Termite Results Suggest Non-Toxic Approach to $30 Billion Pest Problem

Scientists at MIT and collaborating institutions have shown that a naturally occurring, non-toxic glucose derivative, GLD, can be used to compromise the immunity of termites and make them more vulnerable to lethal microbial infections. Insect pests such as termites cause damage to crops and man-made structures estimated at over $30 billion per year, imposing a global challenge on the human economy, the authors noted. They said that the use of GLD may lead to the development of non-toxic, sustainable pest control methods. Termites normally secrete a form of an antimicrobial protein into their nests to prevent pathogenic infections. The authors reported a technique to block this protein’s effects with GDL. They found that adding GDL to termite nests caused the termites to die more quickly at the hands of fungi that normally infect termites, as well as at the hands of opportunistic bacteria. The authors suggested that GDL, which is also biodegradable, and other similar molecules could be developed for food processing and storage and for use in building materials to protect against insect attacks. Plants could be engineered to produce GDL at high amounts in specific locations to increase their immunity, the authors suggested. This work was published online on June 8 in PNAS. [PNAS abstract]

New Angiogenesis Target Discovered

A new angiogenesis-promoting growth factor has been identified by researchers at the University of North Carolina and collaborating institutions. The newly identified growth factor protein, SFRP2, was found in the blood vessels of numerous tumor sites, including breast, prostate, lung, pancreas, ovarian, colon, kidney, and angiosarcomas. “The discovery that SFRP2 stimulates angiogenesis and is present in blood vessels of a wide variety of tumors provides us with a new target for drug design,” said Dr Nancy Klauber-DeMore, the senior author of the study. One growth factor that causes angiogenesis has been previously identified--vascular endothelial growth factor or VEGF--and drugs to inhibit VEGF are already in use. But not all tumors respond to the therapy initially or over the long term. Thus, new growth factors need to be identified to aid in developing the next generation of angiogenesis inhibitors. The current work was reported online in Cancer Research. [Press release]

Primary Insomnia Linked to Neurochemical Abnormality

For the first time, researchers have identified a specific neurochemical abnormality in adults with primary insomnia. Primary insomnia is difficulty getting to sleep or staying asleep, or having non-refreshing sleep, for at least one month without any known physical or mental condition. The current study results indicate that gamma-aminobutyric acid (GABA), the most common inhibitory transmitter in the brain, is reduced by nearly 30 percent in individuals who suffer from primary insomnia for more than six months. These findings suggest that primary insomnia is a manifestation of a neurobiological state of hyperarousal, which is present during both waking and sleep at physiological and cognitive levels. "Recognition that insomnia has manifestations in the brain may increase the legitimacy of those who have insomnia and report substantial daytime consequences," said Dr. John Winkelman, of Brigham and Women’s Hospital at Harvard Medical School, the principal investigator on the study. "Insomnia is not just a phenomenon observed at night, but has daytime consequences for energy, concentration, and mood." This work was reported June 9 at SLEEP 2000, the 23rd Annual Meeting of the Associated Professional Sleep Societies. [Press release]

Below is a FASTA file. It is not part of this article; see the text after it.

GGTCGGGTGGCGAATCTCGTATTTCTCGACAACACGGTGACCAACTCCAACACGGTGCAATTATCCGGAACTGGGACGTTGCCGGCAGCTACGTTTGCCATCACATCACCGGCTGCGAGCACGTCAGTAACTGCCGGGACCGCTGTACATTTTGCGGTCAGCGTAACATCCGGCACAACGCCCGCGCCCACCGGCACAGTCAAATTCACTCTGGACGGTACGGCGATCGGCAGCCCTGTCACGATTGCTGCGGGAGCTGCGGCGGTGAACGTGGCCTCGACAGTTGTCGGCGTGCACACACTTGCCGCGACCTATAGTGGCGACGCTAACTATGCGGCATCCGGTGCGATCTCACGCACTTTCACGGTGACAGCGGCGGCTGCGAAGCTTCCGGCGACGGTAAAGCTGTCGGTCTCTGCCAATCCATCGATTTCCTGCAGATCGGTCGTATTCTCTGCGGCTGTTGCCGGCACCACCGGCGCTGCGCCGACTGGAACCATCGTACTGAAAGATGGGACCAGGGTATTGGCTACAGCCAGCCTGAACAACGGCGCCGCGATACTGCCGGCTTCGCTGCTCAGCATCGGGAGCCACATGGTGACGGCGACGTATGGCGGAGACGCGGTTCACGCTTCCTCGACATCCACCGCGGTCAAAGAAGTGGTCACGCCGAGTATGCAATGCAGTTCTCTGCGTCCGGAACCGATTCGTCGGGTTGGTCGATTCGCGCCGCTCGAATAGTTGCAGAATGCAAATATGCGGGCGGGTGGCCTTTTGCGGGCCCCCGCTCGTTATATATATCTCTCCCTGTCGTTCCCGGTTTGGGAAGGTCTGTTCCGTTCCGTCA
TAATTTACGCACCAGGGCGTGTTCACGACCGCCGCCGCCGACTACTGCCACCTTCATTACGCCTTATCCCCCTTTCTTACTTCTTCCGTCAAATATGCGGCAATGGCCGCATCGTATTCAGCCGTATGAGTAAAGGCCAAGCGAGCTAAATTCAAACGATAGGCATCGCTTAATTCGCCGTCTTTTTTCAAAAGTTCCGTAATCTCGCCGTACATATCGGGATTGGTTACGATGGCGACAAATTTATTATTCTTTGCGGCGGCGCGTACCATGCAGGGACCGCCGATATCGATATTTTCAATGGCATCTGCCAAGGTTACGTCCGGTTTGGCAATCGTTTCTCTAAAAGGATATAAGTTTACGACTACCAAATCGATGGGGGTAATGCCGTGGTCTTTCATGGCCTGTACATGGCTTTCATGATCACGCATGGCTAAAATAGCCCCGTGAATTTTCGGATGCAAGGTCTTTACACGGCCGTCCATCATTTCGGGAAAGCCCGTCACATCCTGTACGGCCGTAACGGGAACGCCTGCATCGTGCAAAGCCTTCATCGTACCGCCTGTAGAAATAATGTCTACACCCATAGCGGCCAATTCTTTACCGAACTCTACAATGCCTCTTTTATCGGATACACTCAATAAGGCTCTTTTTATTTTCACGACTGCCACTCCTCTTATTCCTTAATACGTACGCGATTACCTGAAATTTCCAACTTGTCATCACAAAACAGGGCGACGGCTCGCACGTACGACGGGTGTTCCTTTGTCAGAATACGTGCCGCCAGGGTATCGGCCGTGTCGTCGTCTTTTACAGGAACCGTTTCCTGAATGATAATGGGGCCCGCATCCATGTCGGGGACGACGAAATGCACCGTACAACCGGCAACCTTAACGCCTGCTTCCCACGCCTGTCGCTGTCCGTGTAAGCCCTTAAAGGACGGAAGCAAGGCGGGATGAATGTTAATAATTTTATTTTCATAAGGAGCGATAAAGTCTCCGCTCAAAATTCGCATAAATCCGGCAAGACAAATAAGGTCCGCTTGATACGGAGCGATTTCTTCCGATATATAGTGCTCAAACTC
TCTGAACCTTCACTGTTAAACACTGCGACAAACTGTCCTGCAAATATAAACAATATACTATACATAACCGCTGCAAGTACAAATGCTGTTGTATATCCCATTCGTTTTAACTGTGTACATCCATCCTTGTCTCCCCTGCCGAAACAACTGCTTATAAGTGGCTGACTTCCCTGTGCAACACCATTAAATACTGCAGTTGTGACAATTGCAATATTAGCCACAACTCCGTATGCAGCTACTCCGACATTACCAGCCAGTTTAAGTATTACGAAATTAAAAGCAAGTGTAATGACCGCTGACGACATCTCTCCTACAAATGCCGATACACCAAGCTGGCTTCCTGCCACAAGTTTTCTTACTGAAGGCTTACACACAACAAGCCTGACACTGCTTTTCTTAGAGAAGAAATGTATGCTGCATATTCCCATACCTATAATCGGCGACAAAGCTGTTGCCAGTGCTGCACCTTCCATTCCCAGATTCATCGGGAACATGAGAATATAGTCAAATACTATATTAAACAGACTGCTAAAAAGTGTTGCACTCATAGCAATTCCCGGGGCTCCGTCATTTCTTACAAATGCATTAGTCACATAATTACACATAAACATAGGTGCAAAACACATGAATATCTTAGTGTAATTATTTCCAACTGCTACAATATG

Active Microenvironment May Provide Treatment Targets for Prostate Cancer

In a study of the response of prostate stroma (the surrounding structural framework of the prostate gland) to prostate cancer, researchers at the Baylor College of Medicine have identified 1,141 genes whose expression is altered in this response. Among the gene expression changes are ones that induce the formation of new structures such as blood vessels, nerves, and parts of nerves. These changes may explain why men with reactive stroma face a more aggressive disease, said Dr. Michael Ittmann, a senior author of the report. "Often in prostate cancer, you don't see much change in the stromal cells," said Dr. Ittmann. "However, in this subgroup of patients (in which the stroma become visibly reactive), you see a histologically recognizable change in the appearance of the stroma. Dr. (Gustavo) Ayala (another senior author of the report) has shown previously that this correlates with a bad prognosis. We know the stroma are doing something to promote bad behavior in cancer cells." "These findings are very important as this is the first step in discovering pathways and mechanisms in the tumor microenvironment that could be targeted as a novel therapeutic approach to treat prostate cancer by treating the cancer microenvironment niche,” said Dr. David Rowley, another author of the report, which was published in Clinical Cancer Research. [Press release]